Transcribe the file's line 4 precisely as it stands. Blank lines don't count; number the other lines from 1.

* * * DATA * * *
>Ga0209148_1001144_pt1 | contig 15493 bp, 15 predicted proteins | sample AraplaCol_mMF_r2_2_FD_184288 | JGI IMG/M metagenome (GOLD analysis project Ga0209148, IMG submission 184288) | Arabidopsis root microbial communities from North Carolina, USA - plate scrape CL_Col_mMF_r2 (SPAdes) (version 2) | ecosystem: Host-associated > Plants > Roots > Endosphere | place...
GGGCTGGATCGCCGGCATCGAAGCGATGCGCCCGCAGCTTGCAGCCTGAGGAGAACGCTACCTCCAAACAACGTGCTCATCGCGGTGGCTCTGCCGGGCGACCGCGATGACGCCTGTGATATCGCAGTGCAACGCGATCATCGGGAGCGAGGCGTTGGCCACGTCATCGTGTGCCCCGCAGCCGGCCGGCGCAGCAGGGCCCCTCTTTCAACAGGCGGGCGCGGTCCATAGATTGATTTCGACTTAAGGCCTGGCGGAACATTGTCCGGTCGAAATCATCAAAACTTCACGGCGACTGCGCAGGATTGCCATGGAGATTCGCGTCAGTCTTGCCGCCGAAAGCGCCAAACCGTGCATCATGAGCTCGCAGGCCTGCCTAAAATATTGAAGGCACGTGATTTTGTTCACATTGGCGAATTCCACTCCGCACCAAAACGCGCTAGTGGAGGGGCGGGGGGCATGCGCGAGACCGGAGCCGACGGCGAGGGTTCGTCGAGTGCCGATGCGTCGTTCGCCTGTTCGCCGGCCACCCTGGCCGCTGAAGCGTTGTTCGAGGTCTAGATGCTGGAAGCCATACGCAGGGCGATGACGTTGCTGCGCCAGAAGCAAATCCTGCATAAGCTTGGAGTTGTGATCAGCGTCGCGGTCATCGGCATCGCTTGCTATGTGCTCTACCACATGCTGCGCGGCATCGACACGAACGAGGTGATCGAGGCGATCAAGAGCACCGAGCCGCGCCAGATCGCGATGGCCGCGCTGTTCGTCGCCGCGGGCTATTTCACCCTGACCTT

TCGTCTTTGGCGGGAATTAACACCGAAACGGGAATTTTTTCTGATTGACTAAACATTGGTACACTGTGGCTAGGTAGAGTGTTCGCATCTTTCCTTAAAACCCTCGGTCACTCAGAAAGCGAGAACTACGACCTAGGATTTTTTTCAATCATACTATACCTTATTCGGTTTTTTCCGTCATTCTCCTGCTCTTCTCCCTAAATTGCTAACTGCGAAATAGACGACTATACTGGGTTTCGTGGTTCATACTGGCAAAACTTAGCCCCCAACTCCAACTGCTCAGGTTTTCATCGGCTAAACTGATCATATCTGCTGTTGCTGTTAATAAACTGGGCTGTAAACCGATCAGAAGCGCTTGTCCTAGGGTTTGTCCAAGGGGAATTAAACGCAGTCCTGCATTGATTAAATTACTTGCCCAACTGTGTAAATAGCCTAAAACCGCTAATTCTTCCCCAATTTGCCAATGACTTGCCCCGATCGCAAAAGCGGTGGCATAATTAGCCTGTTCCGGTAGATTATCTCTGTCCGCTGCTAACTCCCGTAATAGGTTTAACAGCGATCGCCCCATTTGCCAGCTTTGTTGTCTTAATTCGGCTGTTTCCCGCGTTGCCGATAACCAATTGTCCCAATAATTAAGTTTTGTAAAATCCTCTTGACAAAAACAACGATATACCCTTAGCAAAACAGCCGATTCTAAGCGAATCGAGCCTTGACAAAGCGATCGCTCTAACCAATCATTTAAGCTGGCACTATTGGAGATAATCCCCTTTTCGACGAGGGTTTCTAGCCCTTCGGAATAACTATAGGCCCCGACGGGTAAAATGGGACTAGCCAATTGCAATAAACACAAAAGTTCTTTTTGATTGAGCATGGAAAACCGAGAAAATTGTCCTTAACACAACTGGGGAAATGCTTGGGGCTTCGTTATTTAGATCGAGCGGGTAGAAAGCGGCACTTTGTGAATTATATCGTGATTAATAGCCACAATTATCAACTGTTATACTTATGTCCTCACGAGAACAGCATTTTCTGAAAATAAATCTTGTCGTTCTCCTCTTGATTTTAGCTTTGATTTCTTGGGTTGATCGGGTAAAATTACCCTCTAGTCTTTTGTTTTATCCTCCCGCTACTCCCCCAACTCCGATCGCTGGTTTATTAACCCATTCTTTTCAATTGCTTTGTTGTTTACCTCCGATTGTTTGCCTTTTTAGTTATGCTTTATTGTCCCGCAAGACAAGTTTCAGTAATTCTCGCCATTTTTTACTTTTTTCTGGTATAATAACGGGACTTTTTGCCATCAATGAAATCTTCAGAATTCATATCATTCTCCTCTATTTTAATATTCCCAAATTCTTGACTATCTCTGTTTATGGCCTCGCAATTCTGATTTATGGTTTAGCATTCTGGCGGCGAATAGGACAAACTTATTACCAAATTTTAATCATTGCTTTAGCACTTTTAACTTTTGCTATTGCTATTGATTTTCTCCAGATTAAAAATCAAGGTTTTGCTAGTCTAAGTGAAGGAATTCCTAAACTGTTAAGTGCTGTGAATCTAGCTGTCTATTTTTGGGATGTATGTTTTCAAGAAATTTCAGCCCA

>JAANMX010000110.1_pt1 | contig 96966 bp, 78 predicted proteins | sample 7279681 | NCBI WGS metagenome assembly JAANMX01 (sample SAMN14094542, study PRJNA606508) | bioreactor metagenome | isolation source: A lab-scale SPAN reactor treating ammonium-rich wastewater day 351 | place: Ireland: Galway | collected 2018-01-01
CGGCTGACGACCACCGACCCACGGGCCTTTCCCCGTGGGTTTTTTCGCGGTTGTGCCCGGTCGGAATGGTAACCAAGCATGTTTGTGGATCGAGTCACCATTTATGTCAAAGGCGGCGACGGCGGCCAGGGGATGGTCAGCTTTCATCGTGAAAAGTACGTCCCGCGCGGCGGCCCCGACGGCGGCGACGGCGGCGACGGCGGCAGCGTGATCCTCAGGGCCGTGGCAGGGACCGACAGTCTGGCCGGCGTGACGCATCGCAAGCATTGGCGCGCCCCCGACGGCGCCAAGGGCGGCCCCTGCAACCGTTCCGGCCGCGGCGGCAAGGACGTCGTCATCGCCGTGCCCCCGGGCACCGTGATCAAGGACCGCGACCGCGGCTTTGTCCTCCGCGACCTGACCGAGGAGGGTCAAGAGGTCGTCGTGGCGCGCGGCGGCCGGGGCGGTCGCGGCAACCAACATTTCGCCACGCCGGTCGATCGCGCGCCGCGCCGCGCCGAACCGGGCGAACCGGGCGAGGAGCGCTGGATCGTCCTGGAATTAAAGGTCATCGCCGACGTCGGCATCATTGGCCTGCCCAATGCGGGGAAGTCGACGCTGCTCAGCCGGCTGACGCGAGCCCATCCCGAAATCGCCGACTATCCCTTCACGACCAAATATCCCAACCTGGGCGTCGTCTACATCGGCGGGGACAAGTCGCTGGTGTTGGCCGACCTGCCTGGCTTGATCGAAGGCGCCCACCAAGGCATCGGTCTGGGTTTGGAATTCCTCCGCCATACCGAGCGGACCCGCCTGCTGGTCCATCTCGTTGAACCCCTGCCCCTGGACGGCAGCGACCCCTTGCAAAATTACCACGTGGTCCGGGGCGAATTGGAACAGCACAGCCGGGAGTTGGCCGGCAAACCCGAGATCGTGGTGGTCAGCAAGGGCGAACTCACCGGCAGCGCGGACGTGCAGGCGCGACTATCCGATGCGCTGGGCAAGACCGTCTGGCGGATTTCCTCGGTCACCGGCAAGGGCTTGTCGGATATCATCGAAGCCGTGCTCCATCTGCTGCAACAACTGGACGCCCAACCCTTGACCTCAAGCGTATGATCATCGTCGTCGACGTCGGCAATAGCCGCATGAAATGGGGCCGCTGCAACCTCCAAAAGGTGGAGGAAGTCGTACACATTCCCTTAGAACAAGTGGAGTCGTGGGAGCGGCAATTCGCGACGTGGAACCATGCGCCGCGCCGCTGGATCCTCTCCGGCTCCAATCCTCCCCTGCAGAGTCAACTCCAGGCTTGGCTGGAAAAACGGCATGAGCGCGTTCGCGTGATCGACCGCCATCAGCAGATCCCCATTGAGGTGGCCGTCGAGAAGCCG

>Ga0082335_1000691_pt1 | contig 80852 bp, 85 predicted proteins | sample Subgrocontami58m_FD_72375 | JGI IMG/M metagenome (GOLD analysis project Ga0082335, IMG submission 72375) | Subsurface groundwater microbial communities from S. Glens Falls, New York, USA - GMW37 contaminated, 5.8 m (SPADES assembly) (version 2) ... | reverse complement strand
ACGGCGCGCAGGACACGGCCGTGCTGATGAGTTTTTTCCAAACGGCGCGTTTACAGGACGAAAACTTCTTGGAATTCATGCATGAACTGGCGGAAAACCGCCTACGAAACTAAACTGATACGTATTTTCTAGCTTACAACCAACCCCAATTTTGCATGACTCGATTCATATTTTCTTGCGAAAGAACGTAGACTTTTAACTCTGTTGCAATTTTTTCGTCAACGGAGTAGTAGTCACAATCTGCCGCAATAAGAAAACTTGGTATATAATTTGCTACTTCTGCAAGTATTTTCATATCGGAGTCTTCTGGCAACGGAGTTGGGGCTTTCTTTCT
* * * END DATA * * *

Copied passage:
>JAANMX010000110.1_pt1 | contig 96966 bp, 78 predicted proteins | sample 7279681 | NCBI WGS metagenome assembly JAANMX01 (sample SAMN14094542, study PRJNA606508) | bioreactor metagenome | isolation source: A lab-scale SPAN reactor treating ammonium-rich wastewater day 351 | place: Ireland: Galway | collected 2018-01-01